The book was very accessible. The chapters were short and sweet, it wasn’t too difficult to read, the writing is smooth and witty and I went through it quickly, which made it very enjoyable. I hate mystery novels or thrillers where you have to wait endlessly for a clue or for someone to solve the mystery while the narrator takes it upon themselves to describe where a character got their completely unrelated and irrelevant dog Fluffy or the EXACT colour of the leaves on an even more irrelevant tree (I’m looking at you, George R.R. Martin). This is definitely not that kind of book. My Sister, the Serial Killer is fast-paced while always making you want to keep reading and if you love reading a book in one session, you’ll adore this book.

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Twenties Girl by Sophie Kinsella

Twenties Girl by Sophie Kinsella

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  • Fiction
  • Contemporary romance
  • Humor
  • Paperback
  • 496 pages
  • Goodreads rating: 3.84

Rating: 5 out of 5.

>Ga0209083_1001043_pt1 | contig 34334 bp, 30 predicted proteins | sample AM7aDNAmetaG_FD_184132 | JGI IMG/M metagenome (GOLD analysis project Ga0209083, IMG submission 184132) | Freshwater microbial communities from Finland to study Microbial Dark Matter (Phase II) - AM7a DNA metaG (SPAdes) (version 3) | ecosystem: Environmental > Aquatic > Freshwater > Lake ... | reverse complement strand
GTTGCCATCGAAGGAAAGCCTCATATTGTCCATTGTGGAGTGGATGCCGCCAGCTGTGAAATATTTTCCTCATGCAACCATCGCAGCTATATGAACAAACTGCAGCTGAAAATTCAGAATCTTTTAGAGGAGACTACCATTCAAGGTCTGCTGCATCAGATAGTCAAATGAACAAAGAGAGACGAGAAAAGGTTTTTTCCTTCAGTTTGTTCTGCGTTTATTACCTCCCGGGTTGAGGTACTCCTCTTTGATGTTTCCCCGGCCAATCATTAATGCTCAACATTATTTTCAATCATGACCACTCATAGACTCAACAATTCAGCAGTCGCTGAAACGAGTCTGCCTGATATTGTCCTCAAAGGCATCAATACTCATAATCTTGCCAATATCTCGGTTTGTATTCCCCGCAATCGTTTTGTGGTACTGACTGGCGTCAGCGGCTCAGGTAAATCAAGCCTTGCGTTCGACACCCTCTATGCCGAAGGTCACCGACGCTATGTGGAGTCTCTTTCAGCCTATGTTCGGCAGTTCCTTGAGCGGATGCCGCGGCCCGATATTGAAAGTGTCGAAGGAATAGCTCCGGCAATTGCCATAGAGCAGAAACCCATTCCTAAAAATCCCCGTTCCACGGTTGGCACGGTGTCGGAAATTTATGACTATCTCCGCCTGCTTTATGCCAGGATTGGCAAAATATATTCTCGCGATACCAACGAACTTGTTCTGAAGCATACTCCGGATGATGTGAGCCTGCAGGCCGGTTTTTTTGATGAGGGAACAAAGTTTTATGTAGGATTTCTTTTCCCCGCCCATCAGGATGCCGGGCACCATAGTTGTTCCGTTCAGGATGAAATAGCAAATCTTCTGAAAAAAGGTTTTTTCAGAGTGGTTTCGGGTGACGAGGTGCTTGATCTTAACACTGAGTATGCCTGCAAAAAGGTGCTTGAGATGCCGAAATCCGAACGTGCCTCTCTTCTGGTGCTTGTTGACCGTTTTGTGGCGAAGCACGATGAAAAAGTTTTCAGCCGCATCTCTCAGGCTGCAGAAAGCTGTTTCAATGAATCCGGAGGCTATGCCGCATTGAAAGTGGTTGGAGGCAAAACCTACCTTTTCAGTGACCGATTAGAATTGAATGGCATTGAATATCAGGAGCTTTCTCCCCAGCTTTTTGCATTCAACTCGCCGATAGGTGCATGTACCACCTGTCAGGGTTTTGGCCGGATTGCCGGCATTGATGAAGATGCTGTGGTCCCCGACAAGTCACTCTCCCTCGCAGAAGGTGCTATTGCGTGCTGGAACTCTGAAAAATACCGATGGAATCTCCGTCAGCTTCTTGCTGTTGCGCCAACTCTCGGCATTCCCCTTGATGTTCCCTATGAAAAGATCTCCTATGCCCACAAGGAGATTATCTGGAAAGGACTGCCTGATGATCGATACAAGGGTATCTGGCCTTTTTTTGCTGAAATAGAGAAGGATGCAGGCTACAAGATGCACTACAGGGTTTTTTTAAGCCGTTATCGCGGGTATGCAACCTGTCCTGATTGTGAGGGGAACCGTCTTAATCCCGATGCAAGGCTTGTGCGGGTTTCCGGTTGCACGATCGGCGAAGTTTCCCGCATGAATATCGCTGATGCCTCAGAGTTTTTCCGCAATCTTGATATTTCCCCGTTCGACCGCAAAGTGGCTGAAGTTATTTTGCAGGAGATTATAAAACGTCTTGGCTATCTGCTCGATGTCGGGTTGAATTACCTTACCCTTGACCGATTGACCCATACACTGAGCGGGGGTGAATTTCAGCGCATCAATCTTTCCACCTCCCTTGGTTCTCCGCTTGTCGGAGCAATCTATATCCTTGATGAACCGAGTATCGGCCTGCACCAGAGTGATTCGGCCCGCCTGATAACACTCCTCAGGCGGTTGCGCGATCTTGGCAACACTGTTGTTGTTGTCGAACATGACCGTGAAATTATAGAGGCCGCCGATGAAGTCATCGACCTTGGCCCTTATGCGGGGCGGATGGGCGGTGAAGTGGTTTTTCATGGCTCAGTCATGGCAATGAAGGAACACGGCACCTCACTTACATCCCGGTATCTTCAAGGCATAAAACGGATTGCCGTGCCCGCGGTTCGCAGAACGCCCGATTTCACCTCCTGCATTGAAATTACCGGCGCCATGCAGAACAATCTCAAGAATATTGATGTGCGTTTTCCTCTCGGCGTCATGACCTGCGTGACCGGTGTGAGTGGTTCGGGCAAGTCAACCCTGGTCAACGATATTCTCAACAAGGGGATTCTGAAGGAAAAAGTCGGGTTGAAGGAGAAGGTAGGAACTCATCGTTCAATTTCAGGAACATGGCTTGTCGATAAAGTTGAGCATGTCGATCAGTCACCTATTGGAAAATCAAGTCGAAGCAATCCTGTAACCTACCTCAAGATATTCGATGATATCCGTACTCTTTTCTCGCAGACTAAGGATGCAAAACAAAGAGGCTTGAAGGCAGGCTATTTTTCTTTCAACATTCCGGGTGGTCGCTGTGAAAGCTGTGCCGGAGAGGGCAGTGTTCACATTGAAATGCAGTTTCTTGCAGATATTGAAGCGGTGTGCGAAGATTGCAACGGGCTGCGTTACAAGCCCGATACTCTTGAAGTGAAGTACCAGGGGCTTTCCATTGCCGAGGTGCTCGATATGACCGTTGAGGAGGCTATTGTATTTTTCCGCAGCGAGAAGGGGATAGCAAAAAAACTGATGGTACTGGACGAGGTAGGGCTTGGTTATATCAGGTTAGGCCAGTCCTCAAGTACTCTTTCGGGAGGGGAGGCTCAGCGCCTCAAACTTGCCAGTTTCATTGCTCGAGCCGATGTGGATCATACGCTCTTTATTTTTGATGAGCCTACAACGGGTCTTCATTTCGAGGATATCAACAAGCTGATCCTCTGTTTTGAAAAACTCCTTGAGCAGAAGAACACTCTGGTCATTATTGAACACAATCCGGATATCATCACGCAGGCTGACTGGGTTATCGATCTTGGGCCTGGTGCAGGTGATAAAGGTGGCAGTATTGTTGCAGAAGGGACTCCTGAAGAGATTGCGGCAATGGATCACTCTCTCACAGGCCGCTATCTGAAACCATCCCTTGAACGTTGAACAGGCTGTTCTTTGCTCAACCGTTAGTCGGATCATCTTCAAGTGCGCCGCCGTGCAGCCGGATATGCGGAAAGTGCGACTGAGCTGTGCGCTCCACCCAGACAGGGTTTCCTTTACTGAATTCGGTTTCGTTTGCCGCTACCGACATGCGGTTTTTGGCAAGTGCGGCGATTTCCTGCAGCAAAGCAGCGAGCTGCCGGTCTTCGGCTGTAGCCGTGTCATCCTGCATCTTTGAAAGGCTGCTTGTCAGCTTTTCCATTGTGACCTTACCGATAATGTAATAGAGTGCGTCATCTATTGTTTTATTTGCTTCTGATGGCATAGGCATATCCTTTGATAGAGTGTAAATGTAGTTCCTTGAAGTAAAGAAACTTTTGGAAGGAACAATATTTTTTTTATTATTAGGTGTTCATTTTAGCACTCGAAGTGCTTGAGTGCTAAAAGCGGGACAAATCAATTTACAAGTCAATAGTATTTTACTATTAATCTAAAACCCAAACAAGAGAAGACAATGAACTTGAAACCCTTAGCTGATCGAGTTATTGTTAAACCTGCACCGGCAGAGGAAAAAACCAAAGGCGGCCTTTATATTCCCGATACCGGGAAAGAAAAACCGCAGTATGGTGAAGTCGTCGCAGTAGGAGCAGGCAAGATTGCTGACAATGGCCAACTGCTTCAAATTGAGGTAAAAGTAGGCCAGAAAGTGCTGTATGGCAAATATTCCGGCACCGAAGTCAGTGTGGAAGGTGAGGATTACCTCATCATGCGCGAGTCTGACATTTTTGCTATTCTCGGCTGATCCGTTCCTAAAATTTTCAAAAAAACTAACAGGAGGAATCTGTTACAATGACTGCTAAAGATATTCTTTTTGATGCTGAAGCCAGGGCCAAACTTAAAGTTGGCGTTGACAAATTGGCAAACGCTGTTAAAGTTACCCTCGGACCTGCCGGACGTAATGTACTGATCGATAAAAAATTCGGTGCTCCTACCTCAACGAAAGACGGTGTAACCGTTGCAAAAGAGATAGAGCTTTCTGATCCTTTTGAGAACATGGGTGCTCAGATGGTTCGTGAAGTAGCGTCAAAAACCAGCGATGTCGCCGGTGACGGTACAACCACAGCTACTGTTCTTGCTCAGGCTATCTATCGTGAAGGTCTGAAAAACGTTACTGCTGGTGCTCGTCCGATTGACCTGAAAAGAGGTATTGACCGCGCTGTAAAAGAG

“Life is like an escalator. You see, it carries you on regardless. And you might as well enjoy the view and seize every opportunity while you’re passing. Otherwise, it’ll be too late.”

Sophie Kinsella, Twenties Girl

While Lara Lington is attending her great-aunt Sadie’s funeral, she is visited by Sadie’s ghost in the form a demanding girl in a 1920’s flapper dress. Sadie demands that Lara finds a necklace that had been in Sadies possession for seventy-five years, but was lost when she died. Lara refuses at first, being busy enough with her own troubles, having just been dumped by the love of her life and trying to keep her head above water as co-owner of her headhunting agency. Sadie keeps pestering Lara until she finally agrees on finding the necklace, uncovering some ugly secrets in the process.

This is the second Sophie Kinsella book I read. It’s also still one of my favourites (if not, THE favourite). The first Kinsella book I read is “Finding Audrey”, which is absolutely beautiful, but meant for a younger audience. I’ll write a review on that one soon.